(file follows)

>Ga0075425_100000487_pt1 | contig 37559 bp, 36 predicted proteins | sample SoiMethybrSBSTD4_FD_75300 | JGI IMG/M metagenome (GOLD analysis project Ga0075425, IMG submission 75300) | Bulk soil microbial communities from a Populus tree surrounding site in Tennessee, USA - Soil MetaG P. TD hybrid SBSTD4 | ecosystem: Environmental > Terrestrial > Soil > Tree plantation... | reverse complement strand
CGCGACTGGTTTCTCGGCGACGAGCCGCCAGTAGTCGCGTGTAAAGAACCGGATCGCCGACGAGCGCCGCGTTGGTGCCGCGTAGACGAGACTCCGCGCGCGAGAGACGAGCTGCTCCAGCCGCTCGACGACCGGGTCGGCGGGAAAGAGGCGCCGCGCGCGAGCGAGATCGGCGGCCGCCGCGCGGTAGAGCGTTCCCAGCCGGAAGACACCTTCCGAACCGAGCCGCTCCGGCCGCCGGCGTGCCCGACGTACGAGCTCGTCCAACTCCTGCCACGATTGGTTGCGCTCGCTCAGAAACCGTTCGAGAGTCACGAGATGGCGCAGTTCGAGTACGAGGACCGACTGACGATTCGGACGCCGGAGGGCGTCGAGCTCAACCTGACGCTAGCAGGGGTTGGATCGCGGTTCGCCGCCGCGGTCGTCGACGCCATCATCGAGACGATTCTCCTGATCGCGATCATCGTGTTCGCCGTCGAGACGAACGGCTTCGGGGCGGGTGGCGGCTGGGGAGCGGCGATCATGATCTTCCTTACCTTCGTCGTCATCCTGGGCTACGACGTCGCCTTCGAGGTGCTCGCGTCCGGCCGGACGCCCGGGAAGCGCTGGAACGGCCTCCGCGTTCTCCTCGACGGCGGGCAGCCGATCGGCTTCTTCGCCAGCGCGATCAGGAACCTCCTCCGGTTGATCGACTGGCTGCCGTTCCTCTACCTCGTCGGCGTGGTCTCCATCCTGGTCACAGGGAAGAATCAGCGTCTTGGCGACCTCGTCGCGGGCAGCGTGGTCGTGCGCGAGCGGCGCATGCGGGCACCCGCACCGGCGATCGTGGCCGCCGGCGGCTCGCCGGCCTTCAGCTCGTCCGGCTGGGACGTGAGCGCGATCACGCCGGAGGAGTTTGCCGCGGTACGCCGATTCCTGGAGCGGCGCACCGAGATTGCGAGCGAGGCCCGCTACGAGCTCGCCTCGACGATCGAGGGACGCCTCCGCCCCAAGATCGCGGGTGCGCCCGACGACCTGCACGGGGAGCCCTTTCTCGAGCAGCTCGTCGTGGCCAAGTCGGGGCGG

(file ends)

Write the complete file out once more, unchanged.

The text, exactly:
>Ga0075425_100000487_pt1 | contig 37559 bp, 36 predicted proteins | sample SoiMethybrSBSTD4_FD_75300 | JGI IMG/M metagenome (GOLD analysis project Ga0075425, IMG submission 75300) | Bulk soil microbial communities from a Populus tree surrounding site in Tennessee, USA - Soil MetaG P. TD hybrid SBSTD4 | ecosystem: Environmental > Terrestrial > Soil > Tree plantation... | reverse complement strand
CGCGACTGGTTTCTCGGCGACGAGCCGCCAGTAGTCGCGTGTAAAGAACCGGATCGCCGACGAGCGCCGCGTTGGTGCCGCGTAGACGAGACTCCGCGCGCGAGAGACGAGCTGCTCCAGCCGCTCGACGACCGGGTCGGCGGGAAAGAGGCGCCGCGCGCGAGCGAGATCGGCGGCCGCCGCGCGGTAGAGCGTTCCCAGCCGGAAGACACCTTCCGAACCGAGCCGCTCCGGCCGCCGGCGTGCCCGACGTACGAGCTCGTCCAACTCCTGCCACGATTGGTTGCGCTCGCTCAGAAACCGTTCGAGAGTCACGAGATGGCGCAGTTCGAGTACGAGGACCGACTGACGATTCGGACGCCGGAGGGCGTCGAGCTCAACCTGACGCTAGCAGGGGTTGGATCGCGGTTCGCCGCCGCGGTCGTCGACGCCATCATCGAGACGATTCTCCTGATCGCGATCATCGTGTTCGCCGTCGAGACGAACGGCTTCGGGGCGGGTGGCGGCTGGGGAGCGGCGATCATGATCTTCCTTACCTTCGTCGTCATCCTGGGCTACGACGTCGCCTTCGAGGTGCTCGCGTCCGGCCGGACGCCCGGGAAGCGCTGGAACGGCCTCCGCGTTCTCCTCGACGGCGGGCAGCCGATCGGCTTCTTCGCCAGCGCGATCAGGAACCTCCTCCGGTTGATCGACTGGCTGCCGTTCCTCTACCTCGTCGGCGTGGTCTCCATCCTGGTCACAGGGAAGAATCAGCGTCTTGGCGACCTCGTCGCGGGCAGCGTGGTCGTGCGCGAGCGGCGCATGCGGGCACCCGCACCGGCGATCGTGGCCGCCGGCGGCTCGCCGGCCTTCAGCTCGTCCGGCTGGGACGTGAGCGCGATCACGCCGGAGGAGTTTGCCGCGGTACGCCGATTCCTGGAGCGGCGCACCGAGATTGCGAGCGAGGCCCGCTACGAGCTCGCCTCGACGATCGAGGGACGCCTCCGCCCCAAGATCGCGGGTGCGCCCGACGACCTGCACGGGGAGCCCTTTCTCGAGCAGCTCGTCGTGGCCAAGTCGGGGCGG